The world of biologics

  • Symmons D
  • Silman A
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In March 2002 the National Institute for Health and Clinical Excellence (NICE) published guidelines for the use of anti-TNF therapy for patients with rheumatoid arthritis (RA). The guidelines recommended that all RA patients treated with these drugs should be enrolled on a national register which had been established by the British Society for Rheumatology (the BSRBR). A comparison cohort of RA patients treated with traditional disease modifying drugs (DMARDs) is also being recruited. The main role of the BSRBR is to study the long-term safety of biologic drugs. Up to the end of March 2005, 9508 patients with RA had been enrolled on the BSRBR. Four thousand, three-hundred and six had been treated with etanercept, 3561 with infliximab, 1500 with adalimumab and 141 with anakinra. With regards to anti-TNF drugs, 79% remained on their original drug at six months, 65% of whom could be classified as responders. Co-prescription with methotrexate was associated with a 70% response rate. Patients with a high baseline level of disability were less likely to respond. Overall the rates of serious infection were not increased in the anti-TNF versus the comparison cohort. However the rates of skin and soft tissue infection and of intracellular infections (eg, salmonella, listeria, legionella) were increased. There were 11 cases of tuberculosis (seven extra-pulmonary). There was concern about the high mortality rates among patients with baseline pulmonary fibrosis treated with anti-TNF therapy. It is unclear whether this is related to the drug or to the underlying disease. The rates of malignancy and mortality were not increased compared to the DMARD treated group in the short term. Further follow-up is needed to determine the long term safety of these drugs.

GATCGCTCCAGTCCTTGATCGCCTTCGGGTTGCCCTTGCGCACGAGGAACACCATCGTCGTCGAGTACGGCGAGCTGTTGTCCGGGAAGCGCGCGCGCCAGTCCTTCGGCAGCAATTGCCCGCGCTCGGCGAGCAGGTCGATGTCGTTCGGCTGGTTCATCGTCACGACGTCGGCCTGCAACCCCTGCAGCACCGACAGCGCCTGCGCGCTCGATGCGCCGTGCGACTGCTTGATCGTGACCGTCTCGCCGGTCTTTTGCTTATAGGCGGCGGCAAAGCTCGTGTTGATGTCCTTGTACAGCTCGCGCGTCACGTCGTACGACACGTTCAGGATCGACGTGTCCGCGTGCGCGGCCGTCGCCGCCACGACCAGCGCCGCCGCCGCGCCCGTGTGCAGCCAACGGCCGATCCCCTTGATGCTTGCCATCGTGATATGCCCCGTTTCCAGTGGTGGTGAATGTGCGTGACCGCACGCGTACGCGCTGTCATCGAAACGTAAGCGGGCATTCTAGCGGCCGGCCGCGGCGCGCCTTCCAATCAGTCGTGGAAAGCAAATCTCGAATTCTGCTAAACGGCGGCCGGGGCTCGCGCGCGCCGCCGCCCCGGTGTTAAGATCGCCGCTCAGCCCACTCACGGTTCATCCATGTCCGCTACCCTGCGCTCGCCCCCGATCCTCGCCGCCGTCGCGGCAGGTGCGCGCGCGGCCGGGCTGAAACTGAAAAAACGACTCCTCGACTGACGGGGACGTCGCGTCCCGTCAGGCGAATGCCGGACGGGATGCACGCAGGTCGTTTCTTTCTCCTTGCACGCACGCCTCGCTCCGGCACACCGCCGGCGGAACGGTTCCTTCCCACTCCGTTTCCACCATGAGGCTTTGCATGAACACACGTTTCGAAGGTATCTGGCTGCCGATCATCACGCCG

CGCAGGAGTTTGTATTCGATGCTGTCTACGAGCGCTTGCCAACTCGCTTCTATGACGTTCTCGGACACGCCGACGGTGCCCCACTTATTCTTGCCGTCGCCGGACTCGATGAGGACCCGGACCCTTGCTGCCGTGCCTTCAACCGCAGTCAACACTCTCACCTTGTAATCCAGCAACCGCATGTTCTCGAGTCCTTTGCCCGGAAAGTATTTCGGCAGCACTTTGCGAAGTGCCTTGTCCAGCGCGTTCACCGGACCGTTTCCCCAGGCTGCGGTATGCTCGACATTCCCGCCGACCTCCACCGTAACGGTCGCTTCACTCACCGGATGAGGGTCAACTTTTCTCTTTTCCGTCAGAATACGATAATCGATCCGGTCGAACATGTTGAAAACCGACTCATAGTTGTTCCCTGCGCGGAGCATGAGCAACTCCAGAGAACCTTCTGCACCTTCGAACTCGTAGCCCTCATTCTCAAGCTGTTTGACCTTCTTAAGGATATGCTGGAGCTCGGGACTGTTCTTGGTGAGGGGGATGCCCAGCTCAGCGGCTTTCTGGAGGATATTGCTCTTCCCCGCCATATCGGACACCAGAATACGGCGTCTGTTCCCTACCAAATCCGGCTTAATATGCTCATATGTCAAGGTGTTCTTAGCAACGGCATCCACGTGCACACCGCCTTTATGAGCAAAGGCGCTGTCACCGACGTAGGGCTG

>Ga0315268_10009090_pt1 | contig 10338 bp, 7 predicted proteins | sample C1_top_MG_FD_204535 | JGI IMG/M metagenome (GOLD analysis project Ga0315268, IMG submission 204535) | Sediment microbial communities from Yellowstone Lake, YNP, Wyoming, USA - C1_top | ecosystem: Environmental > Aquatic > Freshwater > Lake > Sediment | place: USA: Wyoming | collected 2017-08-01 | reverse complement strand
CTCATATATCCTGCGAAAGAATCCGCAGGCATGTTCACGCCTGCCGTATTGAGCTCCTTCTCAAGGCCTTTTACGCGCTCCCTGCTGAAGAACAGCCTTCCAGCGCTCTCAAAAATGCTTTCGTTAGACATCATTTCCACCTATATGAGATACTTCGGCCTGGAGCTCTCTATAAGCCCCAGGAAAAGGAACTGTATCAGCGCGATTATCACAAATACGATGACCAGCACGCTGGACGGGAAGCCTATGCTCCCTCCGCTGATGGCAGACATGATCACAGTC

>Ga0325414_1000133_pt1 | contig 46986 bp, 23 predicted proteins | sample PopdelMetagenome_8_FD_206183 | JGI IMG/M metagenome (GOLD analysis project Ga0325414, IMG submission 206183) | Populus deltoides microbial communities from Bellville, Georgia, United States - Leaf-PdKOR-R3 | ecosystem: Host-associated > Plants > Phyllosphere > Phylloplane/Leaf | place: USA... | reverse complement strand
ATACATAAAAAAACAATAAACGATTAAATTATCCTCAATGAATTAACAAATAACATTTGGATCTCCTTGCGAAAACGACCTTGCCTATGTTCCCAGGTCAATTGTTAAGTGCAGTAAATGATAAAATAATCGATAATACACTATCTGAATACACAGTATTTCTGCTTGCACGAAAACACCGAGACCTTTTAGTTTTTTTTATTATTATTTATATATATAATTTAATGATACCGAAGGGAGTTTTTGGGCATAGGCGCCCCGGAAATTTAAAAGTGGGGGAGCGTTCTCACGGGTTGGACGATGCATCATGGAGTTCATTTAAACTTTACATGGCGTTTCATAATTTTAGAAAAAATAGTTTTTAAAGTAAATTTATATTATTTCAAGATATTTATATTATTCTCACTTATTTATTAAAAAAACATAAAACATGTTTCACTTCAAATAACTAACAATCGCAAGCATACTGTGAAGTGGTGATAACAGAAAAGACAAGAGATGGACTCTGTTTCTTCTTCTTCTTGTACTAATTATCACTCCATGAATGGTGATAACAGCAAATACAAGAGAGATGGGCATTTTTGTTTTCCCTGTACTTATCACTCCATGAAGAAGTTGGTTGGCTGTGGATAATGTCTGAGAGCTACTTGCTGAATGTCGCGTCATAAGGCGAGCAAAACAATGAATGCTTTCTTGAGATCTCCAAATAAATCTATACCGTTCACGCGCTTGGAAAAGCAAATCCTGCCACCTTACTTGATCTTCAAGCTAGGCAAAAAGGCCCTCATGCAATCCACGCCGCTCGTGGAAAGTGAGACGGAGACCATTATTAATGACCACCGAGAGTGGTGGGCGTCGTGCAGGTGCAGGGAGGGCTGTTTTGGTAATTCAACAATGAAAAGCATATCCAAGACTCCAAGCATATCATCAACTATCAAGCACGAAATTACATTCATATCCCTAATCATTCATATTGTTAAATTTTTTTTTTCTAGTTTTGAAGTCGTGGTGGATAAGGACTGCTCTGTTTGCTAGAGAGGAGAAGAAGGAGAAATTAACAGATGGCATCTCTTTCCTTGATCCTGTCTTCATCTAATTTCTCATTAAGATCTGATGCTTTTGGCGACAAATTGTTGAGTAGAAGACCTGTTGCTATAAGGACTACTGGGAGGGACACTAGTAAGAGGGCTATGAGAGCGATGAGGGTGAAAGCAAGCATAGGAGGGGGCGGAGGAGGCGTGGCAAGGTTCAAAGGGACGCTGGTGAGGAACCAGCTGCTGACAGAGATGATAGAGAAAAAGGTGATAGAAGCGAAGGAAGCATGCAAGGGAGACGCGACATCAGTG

Author-supplied keywords

  • Anti-TNF therapy
  • Infection
  • Mortality
  • Pharmacovigilance
  • Rheumatoid arthritis

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  • Deborah P M Symmons

  • A. J. Silman

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